Understanding the types of counselors out there is a solid first step toward choosing the right counselor for you. Choose a counselor that specializes in the area of your unique needs. Feel drawn toward one of the categories above? That’s probably a sign that you should look for a counselor with that specialty.
Classifications of Mental Health Professionals
In addition to considering the type of counselor you need, you’ll notice that there are usually many letters after the counselor’s name. These classifications can be confusing and intimidating, but they shouldn’t be. The letters stand for the counselor’s various degrees and certifications. In other words, they tell you the level of expertise and training the counselor has. A counselor likely has a master’s or doctorate in counseling. Some have medical degrees.
Here are some common classifications of mental health professionals:
- Psychiatrist. A psychiatrist has a medical degree (M.D. or D.O.). Their training includes four years of medical school, a year-long internship, and at least three years of specialized training as a psychiatric resident. They treat all types of mental health disorders, prescribe medication, and can perform medical procedures.
- Psychologist. A psychologist has a doctoral degree (Ph.D., Psy.D., or Ed.D.) in psychology. After graduate school, they complete a multi-year internship. They do not have medical degrees. So, although they can treat mental health disorders, they cannot perform medical procedures or prescribe medications. As a result, they typically work with a psychiatrist or other medical doctor.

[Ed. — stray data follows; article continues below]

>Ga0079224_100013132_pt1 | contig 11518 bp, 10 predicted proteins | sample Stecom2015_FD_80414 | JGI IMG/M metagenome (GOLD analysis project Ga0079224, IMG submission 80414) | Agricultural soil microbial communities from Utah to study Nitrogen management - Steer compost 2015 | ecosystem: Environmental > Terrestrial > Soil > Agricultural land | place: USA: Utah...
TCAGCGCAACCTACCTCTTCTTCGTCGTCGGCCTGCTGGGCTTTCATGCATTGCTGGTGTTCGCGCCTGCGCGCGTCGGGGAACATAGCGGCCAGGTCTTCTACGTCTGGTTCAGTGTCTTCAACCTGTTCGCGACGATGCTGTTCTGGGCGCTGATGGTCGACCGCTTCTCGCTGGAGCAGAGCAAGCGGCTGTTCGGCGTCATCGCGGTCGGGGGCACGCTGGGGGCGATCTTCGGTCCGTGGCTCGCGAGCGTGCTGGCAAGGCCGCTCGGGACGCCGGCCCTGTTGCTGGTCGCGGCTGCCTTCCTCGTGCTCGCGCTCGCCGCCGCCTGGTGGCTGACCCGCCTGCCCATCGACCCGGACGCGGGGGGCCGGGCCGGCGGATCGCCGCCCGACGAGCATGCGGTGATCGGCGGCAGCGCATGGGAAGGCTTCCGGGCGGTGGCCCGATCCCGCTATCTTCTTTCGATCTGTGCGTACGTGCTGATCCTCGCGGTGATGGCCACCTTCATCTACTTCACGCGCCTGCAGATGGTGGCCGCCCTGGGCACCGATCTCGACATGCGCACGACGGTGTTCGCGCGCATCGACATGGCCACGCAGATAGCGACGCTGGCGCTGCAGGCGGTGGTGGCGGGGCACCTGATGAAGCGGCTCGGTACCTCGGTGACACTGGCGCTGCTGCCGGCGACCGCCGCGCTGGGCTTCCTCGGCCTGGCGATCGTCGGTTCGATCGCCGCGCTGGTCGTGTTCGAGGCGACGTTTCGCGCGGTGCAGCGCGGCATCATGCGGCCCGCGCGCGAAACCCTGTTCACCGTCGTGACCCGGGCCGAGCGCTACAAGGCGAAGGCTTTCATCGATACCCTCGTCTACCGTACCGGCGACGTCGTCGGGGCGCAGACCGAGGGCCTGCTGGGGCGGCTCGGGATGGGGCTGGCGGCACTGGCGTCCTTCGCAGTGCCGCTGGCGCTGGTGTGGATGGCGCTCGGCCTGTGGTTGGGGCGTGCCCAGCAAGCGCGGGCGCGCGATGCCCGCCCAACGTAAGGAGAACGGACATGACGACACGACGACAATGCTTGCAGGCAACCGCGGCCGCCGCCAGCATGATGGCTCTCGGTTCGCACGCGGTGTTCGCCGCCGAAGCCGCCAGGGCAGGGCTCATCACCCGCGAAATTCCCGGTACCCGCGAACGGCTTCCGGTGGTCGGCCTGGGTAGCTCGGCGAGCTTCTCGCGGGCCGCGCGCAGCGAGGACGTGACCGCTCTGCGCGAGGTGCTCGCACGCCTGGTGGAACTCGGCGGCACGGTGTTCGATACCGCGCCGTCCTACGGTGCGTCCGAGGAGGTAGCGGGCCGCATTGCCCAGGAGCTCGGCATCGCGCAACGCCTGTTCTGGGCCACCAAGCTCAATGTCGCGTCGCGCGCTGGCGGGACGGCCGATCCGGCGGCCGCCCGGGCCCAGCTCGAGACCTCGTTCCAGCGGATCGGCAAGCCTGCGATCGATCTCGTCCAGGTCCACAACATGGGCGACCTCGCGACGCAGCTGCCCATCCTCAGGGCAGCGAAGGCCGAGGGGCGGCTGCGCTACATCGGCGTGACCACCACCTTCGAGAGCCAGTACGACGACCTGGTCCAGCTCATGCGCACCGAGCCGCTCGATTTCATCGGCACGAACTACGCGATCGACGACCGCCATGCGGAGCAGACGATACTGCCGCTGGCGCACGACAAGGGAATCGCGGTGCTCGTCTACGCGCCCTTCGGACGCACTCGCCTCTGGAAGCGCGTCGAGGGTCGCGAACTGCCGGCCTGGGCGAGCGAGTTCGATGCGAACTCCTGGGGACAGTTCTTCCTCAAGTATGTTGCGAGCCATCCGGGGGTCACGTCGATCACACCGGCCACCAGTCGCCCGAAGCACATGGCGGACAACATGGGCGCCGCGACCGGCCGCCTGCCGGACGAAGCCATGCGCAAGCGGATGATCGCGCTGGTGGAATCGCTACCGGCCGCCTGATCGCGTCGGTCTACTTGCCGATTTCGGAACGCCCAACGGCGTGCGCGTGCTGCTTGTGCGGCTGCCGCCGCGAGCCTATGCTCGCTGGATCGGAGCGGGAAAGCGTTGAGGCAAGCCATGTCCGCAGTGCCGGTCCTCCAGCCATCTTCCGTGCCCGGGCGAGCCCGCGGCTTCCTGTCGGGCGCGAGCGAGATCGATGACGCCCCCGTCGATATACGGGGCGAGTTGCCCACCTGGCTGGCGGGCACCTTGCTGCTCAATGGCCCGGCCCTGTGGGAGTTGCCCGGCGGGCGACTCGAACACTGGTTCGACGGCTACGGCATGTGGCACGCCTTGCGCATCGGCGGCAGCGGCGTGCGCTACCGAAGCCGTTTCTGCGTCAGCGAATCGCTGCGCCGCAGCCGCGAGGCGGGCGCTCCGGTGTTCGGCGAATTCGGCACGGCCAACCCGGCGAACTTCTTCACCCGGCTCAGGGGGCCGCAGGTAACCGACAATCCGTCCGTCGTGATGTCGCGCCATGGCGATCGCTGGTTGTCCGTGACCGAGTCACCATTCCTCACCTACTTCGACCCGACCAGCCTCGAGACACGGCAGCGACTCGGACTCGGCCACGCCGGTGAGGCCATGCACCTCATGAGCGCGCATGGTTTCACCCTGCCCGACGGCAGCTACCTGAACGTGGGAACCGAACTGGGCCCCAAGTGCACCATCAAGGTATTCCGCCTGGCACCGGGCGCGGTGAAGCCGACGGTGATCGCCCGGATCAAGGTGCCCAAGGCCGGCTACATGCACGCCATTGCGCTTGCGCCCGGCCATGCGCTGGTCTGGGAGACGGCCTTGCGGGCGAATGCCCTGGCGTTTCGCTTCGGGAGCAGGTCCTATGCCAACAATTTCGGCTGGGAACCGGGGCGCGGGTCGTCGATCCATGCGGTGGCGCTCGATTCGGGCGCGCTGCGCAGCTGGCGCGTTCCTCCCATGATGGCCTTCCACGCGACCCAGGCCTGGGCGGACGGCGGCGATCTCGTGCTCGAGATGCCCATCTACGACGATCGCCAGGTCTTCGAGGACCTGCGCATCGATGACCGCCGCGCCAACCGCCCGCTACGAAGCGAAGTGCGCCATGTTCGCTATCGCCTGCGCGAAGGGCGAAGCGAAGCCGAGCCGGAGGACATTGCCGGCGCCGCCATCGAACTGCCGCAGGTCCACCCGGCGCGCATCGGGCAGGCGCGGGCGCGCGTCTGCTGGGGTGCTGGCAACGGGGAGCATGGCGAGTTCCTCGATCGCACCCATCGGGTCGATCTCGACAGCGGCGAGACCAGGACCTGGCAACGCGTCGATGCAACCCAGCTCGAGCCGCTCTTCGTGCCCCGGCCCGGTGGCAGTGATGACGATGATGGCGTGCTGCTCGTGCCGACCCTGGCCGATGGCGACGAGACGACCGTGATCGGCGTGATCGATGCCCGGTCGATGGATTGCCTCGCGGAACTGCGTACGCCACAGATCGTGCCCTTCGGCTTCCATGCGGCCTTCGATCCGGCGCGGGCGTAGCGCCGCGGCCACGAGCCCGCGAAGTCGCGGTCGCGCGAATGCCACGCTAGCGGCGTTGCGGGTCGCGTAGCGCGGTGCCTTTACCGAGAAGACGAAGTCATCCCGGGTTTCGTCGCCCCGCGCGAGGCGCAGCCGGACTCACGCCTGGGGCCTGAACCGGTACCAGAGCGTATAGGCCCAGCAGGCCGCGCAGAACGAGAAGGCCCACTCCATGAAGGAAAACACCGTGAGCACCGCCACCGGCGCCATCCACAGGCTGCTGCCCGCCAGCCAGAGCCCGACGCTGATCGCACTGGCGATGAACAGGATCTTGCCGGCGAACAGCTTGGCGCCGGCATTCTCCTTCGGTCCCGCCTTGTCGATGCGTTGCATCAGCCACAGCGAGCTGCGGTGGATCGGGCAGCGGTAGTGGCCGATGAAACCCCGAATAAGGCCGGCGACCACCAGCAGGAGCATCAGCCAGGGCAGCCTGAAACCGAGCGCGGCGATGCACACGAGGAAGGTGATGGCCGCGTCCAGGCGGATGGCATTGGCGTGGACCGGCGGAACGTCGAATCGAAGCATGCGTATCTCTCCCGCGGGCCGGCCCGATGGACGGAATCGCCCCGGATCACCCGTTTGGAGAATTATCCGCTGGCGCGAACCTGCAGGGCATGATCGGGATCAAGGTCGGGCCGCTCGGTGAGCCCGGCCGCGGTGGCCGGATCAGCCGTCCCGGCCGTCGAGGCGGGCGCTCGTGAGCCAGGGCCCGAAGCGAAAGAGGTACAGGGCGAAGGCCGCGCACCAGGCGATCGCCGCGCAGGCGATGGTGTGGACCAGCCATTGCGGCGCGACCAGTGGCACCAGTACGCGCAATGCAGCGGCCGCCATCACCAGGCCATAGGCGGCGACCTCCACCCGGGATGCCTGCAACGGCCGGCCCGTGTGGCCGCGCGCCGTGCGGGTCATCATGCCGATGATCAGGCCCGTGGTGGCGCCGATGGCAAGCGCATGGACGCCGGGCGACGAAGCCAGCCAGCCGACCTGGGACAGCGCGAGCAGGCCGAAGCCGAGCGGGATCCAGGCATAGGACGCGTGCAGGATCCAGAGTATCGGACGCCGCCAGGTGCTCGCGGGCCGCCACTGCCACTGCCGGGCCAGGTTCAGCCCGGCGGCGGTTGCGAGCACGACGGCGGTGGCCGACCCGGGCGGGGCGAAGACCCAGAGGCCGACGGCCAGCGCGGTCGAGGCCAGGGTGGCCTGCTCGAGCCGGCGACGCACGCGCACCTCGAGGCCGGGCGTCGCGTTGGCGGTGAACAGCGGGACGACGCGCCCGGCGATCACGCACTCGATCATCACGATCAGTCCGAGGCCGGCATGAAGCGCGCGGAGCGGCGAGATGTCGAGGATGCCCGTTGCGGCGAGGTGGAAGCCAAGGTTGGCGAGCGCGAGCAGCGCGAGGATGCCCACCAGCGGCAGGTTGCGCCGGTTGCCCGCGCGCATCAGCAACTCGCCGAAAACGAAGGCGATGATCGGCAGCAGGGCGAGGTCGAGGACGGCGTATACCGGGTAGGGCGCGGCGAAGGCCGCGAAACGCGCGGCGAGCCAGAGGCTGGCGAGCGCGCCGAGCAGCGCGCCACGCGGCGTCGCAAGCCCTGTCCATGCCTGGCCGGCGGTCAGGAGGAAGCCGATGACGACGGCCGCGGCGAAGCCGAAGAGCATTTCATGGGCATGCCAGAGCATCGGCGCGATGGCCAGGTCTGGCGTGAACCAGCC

- Licensed Mental Health Counselor. This mental health professional has a master’s degree (M.A.) in psychology, counseling, or another mental health field. They work two years with a mental health professional after graduate school for licensing. They cannot perform medical procedures or prescribe medications.
- Clinical Social Worker. A social worker has at minimum a master’s degree in social work. Social workers can provide counseling and advocate for patients and their families. They cannot perform medical procedures or prescribe medications.
The letters after a counselor’s name also signify the type of state credentials they have. While required and available, credentials may vary among states. They generally reflect the type of counseling the professional does.
What those letters after the counselor’s name mean:
- Licensed Mental Health Counselor (LMHC)
- Licensed Professional Counselor (LPC)
- Licensed Clinical Professional Counselor (LCPC)
- Licensed Professional Clinical Counselor of Mental Health (LPCC)
- Licensed Clinical Mental Health Counselor (LCMHC)
- Licensed Mental Health Practitioner (LMHP)
How All Counseling Can Help
Now you have a better understanding of the types of counselors out there; it’s time for you to take the next step in your mental health journey. It’s time to find the right counselor for you. All Counseling is here to help you get the mental health support you deserve. Use our searchable counselor directory to find the counselor you need.